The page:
KFF Daily Global Health Policy Report
In The News
- U.S. House Energy And Commerce Committee Leaders Request CDC Briefing On DRC Ebola Outbreak
Homeland Preparedness News: House Energy and Health Committee leaders request briefing on African Ebola outbreak
“As an Ebola outbreak continues to affect the Democratic Republic of Congo, leaders from the U.S. House Energy and Commerce Committee are requesting a situation brief from the Centers for Disease Control and Prevention (CDC). In a joint statement issued last week, committee Chairman Frank Pallone, Jr. (D-N.J.), Health Subcommittee Chairwoman Anna Eshoo (D-Calif.), and Oversight and Investigations Subcommittee Chair Diana DeGette (D-Colo.) requested a briefing on the CDC’s efforts to monitor and contain the outbreak…” (Galford, 1/22).
- Total Number Of Ebola Cases In DRC Hits 699, Authorities Report
CIDRAP News: DRC Ebola total hits 699 amid more resistance, insecurity
“The number of confirmed cases in the Democratic Republic of the Congo (DRC) Ebola outbreak has jumped by 19 since Friday, most of them in Katwa, where responders face more community resistance. … The new illnesses lift the outbreak total to 699, which includes 650 confirmed and 49 probable cases. As of [Tuesday], authorities are still investigating 252 suspected cases…” (Schnirring, 1/22).
- Sen. Lee Of Utah Introduces Bill To Make Mexico City Policy Permanent
ABC4 News: Sen. Lee proposes making ‘Mexico City Policy’ permanent
“…[Senator Mike] Lee proposes making the Trump administration’s ‘Protecting Life in Global Health Assistance’ policy, formerly known as the ‘Mexico City policy,’ a permanent law…” (Valencia, 1/22).
- U.S. Cuts To Palestinian Assistance Could Harm Peace Process, Officials, Aid Groups Say
Associated Press: U.S. aid cuts hit Palestinians, further dimming hope for peace
“Tens of thousands of Palestinians are no longer getting food aid or basic health services from the United States as U.S.-funded infrastructure projects have been halted and an innovative peace-building program in Jerusalem is scaling back its activities. The Trump administration’s decision last year to cut more than $200 million in development aid to the Palestinians is forcing NGOs to slash programs and lay off staff as the effects ripple through a community that has spent more than two decades promoting peace in the Middle East. … President Donald Trump says the USAID cuts are aimed at pressuring the Palestinians to return to peace talks, but Palestinian officials say the move has further poisoned relations after the U.S. recognized Jerusalem as Israel’s capital last year. The aid groups, many of which have little or no connection to the Palestinian Authority, say the cuts hurt the most vulnerable Palestinians and those most committed to peace with Israel…” (Krauss, 1/22).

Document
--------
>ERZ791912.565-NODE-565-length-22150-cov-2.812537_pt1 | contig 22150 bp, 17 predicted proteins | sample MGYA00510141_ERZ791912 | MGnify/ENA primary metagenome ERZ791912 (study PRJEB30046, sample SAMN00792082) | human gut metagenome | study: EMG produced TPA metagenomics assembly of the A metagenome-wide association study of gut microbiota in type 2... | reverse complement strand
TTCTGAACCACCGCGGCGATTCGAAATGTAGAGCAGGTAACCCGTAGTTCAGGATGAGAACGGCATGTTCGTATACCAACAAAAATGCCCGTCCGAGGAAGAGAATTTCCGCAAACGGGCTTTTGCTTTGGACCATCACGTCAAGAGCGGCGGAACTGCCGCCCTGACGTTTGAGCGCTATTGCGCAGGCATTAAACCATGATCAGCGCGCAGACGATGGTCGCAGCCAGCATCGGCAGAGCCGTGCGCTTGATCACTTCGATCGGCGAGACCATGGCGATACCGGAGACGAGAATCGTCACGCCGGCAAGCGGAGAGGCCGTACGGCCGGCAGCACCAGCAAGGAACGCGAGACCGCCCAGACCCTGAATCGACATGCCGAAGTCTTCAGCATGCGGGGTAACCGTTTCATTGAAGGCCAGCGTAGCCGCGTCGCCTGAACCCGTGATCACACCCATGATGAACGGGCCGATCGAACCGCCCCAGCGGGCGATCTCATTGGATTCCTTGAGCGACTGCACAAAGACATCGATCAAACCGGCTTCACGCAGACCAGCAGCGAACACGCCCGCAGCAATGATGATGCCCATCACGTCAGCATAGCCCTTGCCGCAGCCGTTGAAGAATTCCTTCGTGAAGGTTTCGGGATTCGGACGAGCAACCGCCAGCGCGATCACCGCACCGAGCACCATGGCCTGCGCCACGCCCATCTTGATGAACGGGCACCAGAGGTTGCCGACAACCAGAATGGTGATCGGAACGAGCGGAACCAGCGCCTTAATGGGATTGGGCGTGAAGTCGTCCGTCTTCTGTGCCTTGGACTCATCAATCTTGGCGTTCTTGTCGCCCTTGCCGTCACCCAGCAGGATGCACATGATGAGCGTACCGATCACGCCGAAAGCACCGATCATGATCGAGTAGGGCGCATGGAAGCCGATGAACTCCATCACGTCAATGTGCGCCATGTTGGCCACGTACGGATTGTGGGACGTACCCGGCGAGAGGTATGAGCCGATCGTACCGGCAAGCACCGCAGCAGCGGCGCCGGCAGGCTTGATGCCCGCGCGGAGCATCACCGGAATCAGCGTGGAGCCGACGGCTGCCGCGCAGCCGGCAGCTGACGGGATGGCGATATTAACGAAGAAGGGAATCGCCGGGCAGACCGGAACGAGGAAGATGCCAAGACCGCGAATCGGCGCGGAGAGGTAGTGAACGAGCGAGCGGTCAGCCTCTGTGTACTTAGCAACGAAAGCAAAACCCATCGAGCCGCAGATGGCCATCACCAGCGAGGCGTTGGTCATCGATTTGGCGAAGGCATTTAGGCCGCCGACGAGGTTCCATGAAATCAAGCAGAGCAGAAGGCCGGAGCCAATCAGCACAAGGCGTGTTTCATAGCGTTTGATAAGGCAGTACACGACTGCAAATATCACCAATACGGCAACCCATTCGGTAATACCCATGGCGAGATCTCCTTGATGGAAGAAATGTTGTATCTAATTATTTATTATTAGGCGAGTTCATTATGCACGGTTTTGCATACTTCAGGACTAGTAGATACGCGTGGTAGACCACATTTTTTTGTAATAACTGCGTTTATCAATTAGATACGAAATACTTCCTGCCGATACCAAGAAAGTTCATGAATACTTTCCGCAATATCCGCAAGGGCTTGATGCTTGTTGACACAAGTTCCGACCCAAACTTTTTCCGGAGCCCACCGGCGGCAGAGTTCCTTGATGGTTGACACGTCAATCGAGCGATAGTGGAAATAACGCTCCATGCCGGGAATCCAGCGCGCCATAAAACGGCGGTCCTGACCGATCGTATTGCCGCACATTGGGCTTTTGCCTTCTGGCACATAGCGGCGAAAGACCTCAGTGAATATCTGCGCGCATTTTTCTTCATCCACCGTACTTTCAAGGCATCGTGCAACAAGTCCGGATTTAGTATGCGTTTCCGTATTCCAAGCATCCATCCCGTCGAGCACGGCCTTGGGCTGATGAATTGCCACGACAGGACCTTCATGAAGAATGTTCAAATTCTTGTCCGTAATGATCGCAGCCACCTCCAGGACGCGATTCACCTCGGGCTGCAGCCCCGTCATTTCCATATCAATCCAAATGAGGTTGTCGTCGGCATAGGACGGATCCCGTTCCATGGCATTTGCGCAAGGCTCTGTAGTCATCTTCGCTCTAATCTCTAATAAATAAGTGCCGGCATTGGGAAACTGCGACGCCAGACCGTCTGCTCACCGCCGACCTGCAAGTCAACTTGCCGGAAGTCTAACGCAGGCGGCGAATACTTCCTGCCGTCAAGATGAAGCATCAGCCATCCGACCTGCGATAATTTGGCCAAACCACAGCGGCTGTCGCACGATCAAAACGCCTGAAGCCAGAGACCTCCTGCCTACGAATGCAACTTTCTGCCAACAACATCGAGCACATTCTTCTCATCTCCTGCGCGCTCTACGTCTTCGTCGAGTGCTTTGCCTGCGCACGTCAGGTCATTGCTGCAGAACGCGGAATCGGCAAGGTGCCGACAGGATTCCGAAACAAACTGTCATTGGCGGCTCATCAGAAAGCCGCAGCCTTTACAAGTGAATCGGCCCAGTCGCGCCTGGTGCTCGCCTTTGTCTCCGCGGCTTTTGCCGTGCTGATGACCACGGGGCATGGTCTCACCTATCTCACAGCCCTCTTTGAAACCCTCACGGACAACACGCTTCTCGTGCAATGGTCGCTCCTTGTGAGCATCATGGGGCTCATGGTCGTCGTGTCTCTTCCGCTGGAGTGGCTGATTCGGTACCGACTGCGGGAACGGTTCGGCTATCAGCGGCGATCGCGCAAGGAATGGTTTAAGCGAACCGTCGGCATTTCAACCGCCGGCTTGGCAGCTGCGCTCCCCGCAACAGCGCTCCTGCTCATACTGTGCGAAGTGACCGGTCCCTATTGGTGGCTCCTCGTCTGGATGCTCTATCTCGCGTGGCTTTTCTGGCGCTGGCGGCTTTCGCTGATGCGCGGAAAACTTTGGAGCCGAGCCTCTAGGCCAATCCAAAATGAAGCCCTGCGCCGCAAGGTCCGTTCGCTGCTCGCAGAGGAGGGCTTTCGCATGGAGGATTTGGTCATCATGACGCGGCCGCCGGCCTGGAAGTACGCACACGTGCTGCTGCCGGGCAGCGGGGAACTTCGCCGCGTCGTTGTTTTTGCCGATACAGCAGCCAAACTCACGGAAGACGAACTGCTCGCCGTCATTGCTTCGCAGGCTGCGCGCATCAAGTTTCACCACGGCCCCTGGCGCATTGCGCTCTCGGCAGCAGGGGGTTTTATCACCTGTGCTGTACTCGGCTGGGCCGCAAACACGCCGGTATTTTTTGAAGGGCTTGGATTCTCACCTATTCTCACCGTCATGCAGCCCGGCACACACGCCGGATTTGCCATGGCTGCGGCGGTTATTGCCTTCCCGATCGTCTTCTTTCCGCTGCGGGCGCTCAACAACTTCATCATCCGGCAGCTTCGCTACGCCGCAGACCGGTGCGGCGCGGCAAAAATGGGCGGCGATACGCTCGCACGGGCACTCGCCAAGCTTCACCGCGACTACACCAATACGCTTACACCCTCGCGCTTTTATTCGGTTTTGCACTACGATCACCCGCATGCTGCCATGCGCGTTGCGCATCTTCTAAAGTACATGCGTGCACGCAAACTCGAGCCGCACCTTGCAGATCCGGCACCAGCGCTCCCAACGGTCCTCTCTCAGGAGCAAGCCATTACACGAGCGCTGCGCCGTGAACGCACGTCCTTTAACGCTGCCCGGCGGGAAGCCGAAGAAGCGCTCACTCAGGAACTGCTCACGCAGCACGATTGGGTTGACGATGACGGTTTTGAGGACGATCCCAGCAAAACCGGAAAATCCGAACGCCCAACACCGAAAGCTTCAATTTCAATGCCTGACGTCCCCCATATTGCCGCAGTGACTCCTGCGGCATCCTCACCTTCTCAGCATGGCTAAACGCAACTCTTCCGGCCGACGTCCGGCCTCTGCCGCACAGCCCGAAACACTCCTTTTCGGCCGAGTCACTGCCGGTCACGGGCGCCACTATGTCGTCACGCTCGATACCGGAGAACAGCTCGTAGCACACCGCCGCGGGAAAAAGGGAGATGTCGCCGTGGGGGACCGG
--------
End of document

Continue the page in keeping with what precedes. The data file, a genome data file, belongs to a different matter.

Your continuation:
- Devex Examines 3 Development Finance Trends, Private Sector's Role
Devex: 3 key development finance trends to watch
“…Development finance experts and stakeholders gathered at the Organisation for Economic Co-operation and Development in Paris, France, last week for its annual Private Finance for Sustainable Development Week to discuss emerging issues in the private sector’s role in development finance. Here are three key conversations to watch in the space this year. Is ‘billions to trillions’ the right narrative? … Evidence and transparency … Creating an impact standard…” (Saldinger, 1/23).
- News Outlets Continue Coverage Of WHO's Top 10 Health Threats In 2019
Atlanta Journal-Constitution: The 10 biggest global health threats in 2019, according to the World Health Organization (Pirani, 1/22).
PRI: ‘Vaccine hesitancy’ is on the WHO’s list of 10 threats to global health in 2019 (1/22).
Weather Channel: Air Pollution, Climate Change Among WHO’s 10 Threats to Global Health in 2019 (Wright, 1/22).
- More News In Global Health
Bloomberg: Why China Is the Brave New World of Editing Human DNA (Lauerman/Chang, 1/22).
Devex: Global agendas set to fail unless something changes: Helen Clark (Root, 1/23).
The Guardian: Tired of dark fields and jeering men: the bride who led a ‘toilet revolution’ (Dhillon, 1/23).